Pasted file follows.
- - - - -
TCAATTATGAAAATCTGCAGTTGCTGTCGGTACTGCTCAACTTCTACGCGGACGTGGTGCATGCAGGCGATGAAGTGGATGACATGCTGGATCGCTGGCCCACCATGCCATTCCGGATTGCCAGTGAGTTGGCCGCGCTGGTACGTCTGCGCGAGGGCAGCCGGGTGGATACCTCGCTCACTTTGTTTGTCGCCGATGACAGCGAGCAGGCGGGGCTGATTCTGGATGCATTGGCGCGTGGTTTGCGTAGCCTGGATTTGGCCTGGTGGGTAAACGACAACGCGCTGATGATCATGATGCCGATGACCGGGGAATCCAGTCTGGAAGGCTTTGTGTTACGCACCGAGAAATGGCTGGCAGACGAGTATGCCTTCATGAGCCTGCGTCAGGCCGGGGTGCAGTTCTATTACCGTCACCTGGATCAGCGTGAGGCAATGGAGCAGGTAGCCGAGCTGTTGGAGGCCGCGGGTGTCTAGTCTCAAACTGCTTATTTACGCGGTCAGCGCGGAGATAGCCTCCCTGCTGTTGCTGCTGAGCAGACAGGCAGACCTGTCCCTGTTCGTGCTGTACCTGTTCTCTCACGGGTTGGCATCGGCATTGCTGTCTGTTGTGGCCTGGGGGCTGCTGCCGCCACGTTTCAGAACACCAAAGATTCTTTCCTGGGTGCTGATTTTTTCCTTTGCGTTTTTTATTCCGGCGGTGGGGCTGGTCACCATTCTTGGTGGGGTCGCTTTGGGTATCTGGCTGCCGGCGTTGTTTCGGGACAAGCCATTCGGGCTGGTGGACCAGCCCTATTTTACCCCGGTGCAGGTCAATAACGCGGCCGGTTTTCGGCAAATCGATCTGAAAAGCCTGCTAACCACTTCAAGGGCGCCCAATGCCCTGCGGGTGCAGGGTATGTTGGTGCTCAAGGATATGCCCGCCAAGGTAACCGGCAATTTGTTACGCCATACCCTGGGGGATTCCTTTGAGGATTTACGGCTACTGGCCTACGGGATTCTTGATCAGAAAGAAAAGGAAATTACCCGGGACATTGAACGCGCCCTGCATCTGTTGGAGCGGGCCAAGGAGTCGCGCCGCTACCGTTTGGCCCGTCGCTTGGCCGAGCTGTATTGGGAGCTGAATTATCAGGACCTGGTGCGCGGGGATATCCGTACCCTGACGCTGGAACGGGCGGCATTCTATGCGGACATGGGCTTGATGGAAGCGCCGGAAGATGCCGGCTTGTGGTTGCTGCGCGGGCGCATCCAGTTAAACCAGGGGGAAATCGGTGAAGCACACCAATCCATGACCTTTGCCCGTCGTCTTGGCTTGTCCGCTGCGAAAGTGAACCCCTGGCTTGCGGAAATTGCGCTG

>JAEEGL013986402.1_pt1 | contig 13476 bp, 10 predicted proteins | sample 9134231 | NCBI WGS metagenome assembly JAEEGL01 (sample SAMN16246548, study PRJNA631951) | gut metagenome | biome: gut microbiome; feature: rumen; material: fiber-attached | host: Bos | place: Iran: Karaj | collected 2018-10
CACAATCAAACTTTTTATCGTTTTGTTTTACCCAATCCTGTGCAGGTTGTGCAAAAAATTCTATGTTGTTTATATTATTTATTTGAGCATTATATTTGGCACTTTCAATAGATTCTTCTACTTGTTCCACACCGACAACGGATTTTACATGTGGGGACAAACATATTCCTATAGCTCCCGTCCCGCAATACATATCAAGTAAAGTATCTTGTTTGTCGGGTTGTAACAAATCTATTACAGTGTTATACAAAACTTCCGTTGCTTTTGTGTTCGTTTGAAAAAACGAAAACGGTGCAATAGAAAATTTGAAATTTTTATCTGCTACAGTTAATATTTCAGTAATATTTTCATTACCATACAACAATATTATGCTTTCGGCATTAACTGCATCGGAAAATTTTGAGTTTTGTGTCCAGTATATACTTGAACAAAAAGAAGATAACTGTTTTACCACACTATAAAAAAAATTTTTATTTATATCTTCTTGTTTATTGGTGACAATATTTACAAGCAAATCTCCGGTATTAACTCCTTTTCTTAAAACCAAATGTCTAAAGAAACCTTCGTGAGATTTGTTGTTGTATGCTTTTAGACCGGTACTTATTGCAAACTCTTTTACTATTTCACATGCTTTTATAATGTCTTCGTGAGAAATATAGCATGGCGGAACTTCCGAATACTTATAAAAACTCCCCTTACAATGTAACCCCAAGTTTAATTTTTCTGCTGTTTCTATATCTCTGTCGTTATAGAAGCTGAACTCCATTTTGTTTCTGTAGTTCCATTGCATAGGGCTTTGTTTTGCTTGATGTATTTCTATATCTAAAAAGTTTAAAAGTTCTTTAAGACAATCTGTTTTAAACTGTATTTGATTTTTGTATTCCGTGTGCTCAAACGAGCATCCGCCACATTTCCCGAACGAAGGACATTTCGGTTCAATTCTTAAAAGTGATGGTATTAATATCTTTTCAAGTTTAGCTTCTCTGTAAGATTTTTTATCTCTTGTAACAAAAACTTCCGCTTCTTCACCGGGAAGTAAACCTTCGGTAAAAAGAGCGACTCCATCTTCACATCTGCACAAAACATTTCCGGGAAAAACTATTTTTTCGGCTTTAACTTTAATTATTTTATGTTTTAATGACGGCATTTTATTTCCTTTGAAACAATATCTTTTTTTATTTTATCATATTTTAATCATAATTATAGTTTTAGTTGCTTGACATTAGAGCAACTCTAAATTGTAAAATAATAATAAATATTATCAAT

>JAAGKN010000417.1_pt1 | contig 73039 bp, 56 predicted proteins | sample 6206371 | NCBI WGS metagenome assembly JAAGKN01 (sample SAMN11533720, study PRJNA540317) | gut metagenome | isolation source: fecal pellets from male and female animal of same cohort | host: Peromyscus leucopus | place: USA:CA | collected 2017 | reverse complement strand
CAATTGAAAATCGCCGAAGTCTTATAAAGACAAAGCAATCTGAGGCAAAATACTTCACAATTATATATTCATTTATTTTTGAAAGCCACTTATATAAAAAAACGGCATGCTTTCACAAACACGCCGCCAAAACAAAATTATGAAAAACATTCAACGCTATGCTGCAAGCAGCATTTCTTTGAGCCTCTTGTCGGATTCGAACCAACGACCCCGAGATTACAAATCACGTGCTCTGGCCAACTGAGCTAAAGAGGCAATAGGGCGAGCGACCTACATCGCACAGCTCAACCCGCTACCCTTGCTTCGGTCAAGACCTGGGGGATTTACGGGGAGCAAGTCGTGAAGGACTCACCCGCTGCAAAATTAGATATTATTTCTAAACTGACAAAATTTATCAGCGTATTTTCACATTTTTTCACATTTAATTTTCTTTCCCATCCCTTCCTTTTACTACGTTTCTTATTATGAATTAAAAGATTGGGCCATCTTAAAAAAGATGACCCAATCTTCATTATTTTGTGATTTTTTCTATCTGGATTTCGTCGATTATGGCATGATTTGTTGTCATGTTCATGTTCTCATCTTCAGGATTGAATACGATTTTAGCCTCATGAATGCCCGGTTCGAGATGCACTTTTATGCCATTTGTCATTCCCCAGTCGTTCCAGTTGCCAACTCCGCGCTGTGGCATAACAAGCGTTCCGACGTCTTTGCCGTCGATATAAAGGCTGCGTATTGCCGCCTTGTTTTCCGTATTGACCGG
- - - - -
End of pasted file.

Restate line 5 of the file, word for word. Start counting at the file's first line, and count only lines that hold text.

CAATTGAAAATCGCCGAAGTCTTATAAAGACAAAGCAATCTGAGGCAAAATACTTCACAATTATATATTCATTTATTTTTGAAAGCCACTTATATAAAAAAACGGCATGCTTTCACAAACACGCCGCCAAAACAAAATTATGAAAAACATTCAACGCTATGCTGCAAGCAGCATTTCTTTGAGCCTCTTGTCGGATTCGAACCAACGACCCCGAGATTACAAATCACGTGCTCTGGCCAACTGAGCTAAAGAGGCAATAGGGCGAGCGACCTACATCGCACAGCTCAACCCGCTACCCTTGCTTCGGTCAAGACCTGGGGGATTTACGGGGAGCAAGTCGTGAAGGACTCACCCGCTGCAAAATTAGATATTATTTCTAAACTGACAAAATTTATCAGCGTATTTTCACATTTTTTCACATTTAATTTTCTTTCCCATCCCTTCCTTTTACTACGTTTCTTATTATGAATTAAAAGATTGGGCCATCTTAAAAAAGATGACCCAATCTTCATTATTTTGTGATTTTTTCTATCTGGATTTCGTCGATTATGGCATGATTTGTTGTCATGTTCATGTTCTCATCTTCAGGATTGAATACGATTTTAGCCTCATGAATGCCCGGTTCGAGATGCACTTTTATGCCATTTGTCATTCCCCAGTCGTTCCAGTTGCCAACTCCGCGCTGTGGCATAACAAGCGTTCCGACGTCTTTGCCGTCGATATAAAGGCTGCGTATTGCCGCCTTGTTTTCCGTATTGACCGG